GL: Yes, it was a challenge to some degree. But I didn’t want to completely figure out Colossus’ facial expresses by just listening to the audio. I also wanted to see what he was actually doing in those scenes, and I didn’t really know that by just listening to the audio files. So I rehearsed for days, just so that I could get the timing down, and not think about what I was doing; I could just do it. It was a different kind of work from preparing for a character in a normal way, but it was just as much work.
SY: With ‘Deadpool’ having been shot around Vancouver, were you able to film your facial capture for Colossus on the film’s sets, or was it filmed entirely in a studio?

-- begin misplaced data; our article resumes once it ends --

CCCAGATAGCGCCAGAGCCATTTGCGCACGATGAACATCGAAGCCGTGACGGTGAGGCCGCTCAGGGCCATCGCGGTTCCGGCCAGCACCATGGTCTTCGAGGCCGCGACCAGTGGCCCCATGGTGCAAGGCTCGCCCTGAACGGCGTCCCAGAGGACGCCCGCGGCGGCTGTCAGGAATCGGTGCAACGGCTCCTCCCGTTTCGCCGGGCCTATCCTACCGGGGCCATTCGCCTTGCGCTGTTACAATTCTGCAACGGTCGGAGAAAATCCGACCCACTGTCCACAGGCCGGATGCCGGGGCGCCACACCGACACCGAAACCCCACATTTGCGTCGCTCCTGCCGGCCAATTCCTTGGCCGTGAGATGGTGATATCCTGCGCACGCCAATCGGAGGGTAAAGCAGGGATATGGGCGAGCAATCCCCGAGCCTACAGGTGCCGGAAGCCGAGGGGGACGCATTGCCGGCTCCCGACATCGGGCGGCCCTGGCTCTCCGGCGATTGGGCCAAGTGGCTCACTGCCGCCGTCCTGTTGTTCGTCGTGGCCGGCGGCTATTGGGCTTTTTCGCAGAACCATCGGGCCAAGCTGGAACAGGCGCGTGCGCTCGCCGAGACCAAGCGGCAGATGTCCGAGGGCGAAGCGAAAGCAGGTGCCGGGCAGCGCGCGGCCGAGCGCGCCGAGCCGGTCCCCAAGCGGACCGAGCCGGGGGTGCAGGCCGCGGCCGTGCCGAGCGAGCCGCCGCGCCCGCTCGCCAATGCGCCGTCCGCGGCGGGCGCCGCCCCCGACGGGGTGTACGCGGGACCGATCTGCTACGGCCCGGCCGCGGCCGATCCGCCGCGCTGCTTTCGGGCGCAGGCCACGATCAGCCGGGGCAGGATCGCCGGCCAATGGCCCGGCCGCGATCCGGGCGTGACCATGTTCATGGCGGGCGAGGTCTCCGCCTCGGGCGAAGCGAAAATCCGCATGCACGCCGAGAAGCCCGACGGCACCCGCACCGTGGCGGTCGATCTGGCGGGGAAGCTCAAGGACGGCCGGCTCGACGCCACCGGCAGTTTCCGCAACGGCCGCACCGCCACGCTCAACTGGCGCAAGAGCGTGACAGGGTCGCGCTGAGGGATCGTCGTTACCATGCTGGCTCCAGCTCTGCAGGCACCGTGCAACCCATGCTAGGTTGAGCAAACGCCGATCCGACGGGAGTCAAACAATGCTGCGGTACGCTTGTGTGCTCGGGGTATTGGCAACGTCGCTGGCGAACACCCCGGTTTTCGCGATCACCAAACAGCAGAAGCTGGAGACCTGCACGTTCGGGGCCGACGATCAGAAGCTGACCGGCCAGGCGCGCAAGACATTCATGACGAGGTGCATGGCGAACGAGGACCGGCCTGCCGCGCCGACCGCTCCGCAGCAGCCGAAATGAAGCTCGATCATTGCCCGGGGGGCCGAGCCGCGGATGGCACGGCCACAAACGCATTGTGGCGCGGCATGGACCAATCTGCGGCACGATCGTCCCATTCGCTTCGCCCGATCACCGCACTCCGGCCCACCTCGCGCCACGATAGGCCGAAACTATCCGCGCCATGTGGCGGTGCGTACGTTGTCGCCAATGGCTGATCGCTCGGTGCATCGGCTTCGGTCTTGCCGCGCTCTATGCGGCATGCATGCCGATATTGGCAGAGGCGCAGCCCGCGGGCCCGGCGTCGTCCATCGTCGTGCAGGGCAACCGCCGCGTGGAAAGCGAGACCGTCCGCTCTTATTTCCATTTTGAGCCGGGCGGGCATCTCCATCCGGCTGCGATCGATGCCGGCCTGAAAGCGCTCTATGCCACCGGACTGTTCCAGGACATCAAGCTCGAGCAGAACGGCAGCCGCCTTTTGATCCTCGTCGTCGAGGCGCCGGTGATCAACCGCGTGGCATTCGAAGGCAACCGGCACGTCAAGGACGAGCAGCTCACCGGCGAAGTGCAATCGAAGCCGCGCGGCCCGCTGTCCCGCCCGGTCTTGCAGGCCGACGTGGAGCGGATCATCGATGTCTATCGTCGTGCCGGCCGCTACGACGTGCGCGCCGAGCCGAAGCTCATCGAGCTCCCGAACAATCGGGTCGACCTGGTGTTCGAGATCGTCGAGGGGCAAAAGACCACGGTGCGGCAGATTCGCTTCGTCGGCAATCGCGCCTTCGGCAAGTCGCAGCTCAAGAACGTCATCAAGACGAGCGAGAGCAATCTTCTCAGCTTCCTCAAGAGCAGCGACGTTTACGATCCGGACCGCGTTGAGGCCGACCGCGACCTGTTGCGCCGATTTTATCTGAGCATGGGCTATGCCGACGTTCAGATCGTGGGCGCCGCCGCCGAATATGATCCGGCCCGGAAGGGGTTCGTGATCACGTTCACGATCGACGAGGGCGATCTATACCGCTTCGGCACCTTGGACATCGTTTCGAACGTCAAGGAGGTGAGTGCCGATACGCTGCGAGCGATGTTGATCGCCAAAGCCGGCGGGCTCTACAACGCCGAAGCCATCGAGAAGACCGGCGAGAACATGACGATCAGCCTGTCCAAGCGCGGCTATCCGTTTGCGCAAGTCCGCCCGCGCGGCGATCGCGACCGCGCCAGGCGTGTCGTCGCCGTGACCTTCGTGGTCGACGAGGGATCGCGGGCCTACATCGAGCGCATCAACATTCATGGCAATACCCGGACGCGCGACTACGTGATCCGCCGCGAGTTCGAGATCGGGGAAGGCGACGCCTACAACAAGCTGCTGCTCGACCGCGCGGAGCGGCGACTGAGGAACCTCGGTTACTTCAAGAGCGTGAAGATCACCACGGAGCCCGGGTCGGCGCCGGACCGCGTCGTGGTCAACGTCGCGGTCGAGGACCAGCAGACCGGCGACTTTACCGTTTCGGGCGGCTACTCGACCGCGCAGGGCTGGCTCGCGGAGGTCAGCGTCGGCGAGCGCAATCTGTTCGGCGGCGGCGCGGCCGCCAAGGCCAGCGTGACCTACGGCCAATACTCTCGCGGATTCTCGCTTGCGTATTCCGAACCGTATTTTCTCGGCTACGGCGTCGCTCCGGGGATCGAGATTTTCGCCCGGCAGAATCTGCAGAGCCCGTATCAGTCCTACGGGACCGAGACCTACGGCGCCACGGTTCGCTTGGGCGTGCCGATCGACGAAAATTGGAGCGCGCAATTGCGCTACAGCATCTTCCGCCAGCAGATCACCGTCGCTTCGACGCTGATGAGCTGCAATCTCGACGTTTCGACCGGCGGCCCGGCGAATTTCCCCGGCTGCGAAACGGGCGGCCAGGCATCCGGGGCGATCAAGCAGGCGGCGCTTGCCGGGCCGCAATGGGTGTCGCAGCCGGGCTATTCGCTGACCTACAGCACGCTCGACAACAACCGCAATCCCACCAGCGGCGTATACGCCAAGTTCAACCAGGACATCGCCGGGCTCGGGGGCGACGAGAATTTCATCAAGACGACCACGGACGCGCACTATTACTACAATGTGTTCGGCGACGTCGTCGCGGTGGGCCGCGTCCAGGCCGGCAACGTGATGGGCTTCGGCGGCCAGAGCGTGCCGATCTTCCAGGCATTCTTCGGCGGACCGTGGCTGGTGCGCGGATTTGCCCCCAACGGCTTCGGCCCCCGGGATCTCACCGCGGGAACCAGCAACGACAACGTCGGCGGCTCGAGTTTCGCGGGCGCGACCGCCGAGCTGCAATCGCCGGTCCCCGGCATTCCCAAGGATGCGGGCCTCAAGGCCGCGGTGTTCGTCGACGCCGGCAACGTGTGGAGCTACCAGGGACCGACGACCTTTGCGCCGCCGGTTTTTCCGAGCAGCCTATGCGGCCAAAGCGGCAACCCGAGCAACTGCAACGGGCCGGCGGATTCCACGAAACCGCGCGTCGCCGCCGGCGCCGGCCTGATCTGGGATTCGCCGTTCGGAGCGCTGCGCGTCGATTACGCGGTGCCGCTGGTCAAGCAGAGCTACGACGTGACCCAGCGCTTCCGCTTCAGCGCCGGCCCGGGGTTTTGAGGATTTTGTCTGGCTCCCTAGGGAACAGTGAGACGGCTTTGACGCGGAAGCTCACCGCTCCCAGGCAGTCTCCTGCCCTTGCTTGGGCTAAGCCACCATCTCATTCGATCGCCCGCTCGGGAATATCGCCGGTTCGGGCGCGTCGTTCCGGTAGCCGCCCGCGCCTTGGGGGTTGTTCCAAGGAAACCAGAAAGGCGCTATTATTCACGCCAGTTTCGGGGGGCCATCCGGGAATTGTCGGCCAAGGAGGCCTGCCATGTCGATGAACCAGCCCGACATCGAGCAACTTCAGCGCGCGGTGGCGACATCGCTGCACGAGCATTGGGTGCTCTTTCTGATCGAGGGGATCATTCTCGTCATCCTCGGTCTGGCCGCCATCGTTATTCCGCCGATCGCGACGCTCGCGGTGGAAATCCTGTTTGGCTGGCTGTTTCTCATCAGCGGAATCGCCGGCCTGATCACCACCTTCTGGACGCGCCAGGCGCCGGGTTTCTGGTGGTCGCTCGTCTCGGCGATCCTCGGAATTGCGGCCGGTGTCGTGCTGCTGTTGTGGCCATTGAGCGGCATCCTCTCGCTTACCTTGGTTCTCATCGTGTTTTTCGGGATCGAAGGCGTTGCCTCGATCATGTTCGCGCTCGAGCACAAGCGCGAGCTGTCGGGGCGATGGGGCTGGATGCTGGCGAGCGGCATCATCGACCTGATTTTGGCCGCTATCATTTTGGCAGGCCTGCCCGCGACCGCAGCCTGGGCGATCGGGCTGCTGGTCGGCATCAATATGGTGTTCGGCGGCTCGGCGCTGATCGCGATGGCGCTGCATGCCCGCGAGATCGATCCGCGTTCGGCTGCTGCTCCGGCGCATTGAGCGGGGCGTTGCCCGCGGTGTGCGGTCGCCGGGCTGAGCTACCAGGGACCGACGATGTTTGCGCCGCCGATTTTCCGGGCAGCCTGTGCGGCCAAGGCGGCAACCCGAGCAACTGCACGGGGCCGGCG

GL: No, I actually didn’t go to the set. Tim did this in a very efficient way. He filmed the entire movie last spring, and then he started editing the film together. He had the stand-in for the body part of Colossus on the set so that they could film the physical elements of the character.
But Tim didn’t have all of the lines written, and know exactly what Colossus was going to be doing until the cut the movie together. So we didn’t start filming the motion capture for Colossus until September, and we didn’t finish until Thanksgiving. It was filmed very late in the process. So the only things that we filmed were those elements that made it into the final movie and were worked on by the visual effects companies, in order to save time and money.
SY: With ‘Deadpool’ marking your on-screen debut in the X-Men Cinematic Universe, how did you become familiar with Colossus’ background? What kind of research did you do into the character and his association with the title character-did you read the comic books that he’s featured in?